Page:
So you are positive on Africa?

Compared with emerging markets in Asia the stock markets are cheap. And the fundamentals are good. Not many people know that there are more households earnings $20000/year or above in Africa than in India. Nigeria is expected to be one of the 20 largest countries by GDP in 2020.

What about stock market liquidity?

You might remember the New Star Heart of Africa Fund, which was unable to sell its underlying shares fast enough to meet redemptions in 2008. We want to avoid such a crunch in our sub- Saharan African Fund, which excludes SA. The JSE trades about $1bn/ day, the other African markets in aggregate trade $40m on a good day. Even if that increases to $100m over the next few years the fund needs to be capped at $300m so that we can be confident that the portfolio can be sold in 10 days.

What about the prospects for African unity?

I am not expecting the African Union to drive this. But it could develop from the three economic unions which represent the east, west and south of the continent. Improvements in ports and infrastructure will also help drive African development. Until now, it was more cost-effective for Nigeria to import sugar rather than bring it down from the north of the country to the coast. But as road and rail links improve, the economics of using Nigerian sugar have improved.

As Africa is 53 different countries it must add complexity.

Of course it does, but it is also a mistake to see China as one country. The contrast between rich coastal cities such as Shanghai and the underdeveloped interior is as stark as anything in Africa. There are parallels between Africa today and China a generation ago.

What companies are best placed to benefit from the emergence of Africa?

As in my days in the Templeton emerging markets team I like the consumer shares. Breweries are still a great investment. Telecoms are getting expensive and probably won’t show the growth they did in the past. Bank shares are a better way to access the consumer and there are a lot of them. Financials make up 58% of the fund.

What about natural resources?

Very few natural resources shares are listed in the region. Energy and basic materials make up less than 2% of the benchmark. Most of the listed companies in the African resources sector are listed in London, Sydney or Toronto. About 5% of our portfolio is listed in Western markets.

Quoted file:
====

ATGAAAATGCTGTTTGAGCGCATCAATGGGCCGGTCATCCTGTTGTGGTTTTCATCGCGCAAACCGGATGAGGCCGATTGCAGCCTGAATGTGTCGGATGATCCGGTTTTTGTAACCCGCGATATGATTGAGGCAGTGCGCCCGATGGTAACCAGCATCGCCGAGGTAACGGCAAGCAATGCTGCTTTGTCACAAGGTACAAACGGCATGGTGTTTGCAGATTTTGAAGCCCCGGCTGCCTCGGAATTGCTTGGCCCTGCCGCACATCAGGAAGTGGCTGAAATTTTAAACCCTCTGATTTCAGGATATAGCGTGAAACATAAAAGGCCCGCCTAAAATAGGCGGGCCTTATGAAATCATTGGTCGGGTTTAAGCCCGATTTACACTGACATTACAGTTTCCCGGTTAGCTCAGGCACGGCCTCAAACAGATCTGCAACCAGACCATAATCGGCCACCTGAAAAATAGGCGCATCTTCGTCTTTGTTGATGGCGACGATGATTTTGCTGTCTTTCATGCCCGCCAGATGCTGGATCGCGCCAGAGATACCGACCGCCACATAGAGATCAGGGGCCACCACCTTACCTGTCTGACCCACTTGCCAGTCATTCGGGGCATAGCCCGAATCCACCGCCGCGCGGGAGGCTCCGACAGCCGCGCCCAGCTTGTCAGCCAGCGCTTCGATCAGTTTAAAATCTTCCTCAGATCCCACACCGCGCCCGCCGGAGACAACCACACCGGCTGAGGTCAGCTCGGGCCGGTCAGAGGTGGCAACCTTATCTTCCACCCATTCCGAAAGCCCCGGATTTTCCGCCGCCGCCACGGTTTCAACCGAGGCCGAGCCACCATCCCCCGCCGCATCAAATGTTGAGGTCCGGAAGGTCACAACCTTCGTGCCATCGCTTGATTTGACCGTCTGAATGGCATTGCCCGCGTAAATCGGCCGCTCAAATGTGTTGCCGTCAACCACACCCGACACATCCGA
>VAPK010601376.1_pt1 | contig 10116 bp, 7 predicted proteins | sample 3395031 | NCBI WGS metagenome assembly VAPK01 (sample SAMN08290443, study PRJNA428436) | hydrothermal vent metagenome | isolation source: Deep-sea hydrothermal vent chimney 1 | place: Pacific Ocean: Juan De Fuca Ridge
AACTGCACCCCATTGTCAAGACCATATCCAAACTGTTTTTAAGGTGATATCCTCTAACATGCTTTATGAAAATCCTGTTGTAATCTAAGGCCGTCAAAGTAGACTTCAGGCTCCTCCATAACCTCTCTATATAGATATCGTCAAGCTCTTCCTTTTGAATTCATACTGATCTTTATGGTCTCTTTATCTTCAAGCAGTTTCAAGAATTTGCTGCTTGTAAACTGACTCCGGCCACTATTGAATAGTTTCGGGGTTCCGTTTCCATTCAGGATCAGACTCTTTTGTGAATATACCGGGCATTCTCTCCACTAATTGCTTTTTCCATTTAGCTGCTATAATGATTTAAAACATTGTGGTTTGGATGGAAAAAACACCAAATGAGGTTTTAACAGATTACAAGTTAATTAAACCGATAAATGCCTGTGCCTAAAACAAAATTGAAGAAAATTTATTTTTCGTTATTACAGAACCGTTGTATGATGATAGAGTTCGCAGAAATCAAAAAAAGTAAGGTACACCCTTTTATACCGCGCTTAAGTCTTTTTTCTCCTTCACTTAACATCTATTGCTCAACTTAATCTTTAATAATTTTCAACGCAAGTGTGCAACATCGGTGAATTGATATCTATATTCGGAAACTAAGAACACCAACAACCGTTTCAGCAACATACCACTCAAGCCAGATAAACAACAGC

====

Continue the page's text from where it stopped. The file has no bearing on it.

So what are your main stock picks?

Though it needs more rain, Kenya is looking stable macro economically. The two largest shares are Kenya Commercial Bank and its competitor Equity Bank. There are five Nigerian banks, with the largest holding in Access Bank; two Nigerian brewers; and New Mauritius Hotels, which manages 25% of the hotel rooms in Mauritius.

And does your fund invest in Zimbabwe?

Yes. There are some cheap, well-run businesses, some of which have externalized the bulk of their business, such as Seedco, a world leader in the seed business. Innscor is an excellent broad-based consumer business with a leading position in retail, milling and snacks. Other great businesses are the brewer Delta Corp and Econet, the cellphone business.

Thursday, May 5, 2011

A New Class of Consumers Grows in Africa

From the WSJ:

Sustained economic growth in Africa has produced for the first time a broad middle class, one that cuts across the continent and is on par with the size of the middle classes in the billion-person emerging markets of China and India.

The rise of a middle class in the world's poorest continent is a dramatic marker for the global economy. At a time when the U.S., Europe and Japan are struggling to grow, Africa is beginning to beckon as a consumer of what other nations produce, thanks in part to a young population more upwardly mobile than ever before.Link

Over the past decade, the number of middle-class consumers in Africa has expanded more than 60% to 313 million, according to a new report from the African Development Bank Group. The study—one of the first efforts to document the contours of Africa's emerging consumer class—brings into focus a potentially huge and enticing frontier market for global investors.

Continue reading the full article (WSJ)

Wednesday, May 4, 2011

Shale Gas: Economic Potential vs Status Quo

More than a year ago we indicated the potential of natural gas extracted from shale rock and that the SA Karoo basin covered in shale rock might contain a great deal of this new source of energy. In a report in the Calgary Herald, of 18 April, Peter Terzakian referred to a very recent assessment of shale gas potential in 48 basins in 32 countries released by the US Energy Information Agency. (Read his article here)

To quote the Calgary Herald: “ The numbers are staggering: over a six-fold increase in the Link1,001 trillion cubic feet (Tcf) of natural gas that was previously known to be “proven” reserves. According to the EIA report, over 6,600 Tcf of shale gas resources are estimated to be technically recoverable”. As the Calgary Herald explains “……..To put this in perspective, 1,000 Tcf of natural gas contains the equivalent energy to 166 billion barrels of oil – a staggering amount considering that the discovery of 10 billion barrels of conventional oil these days is a rare occurrence….”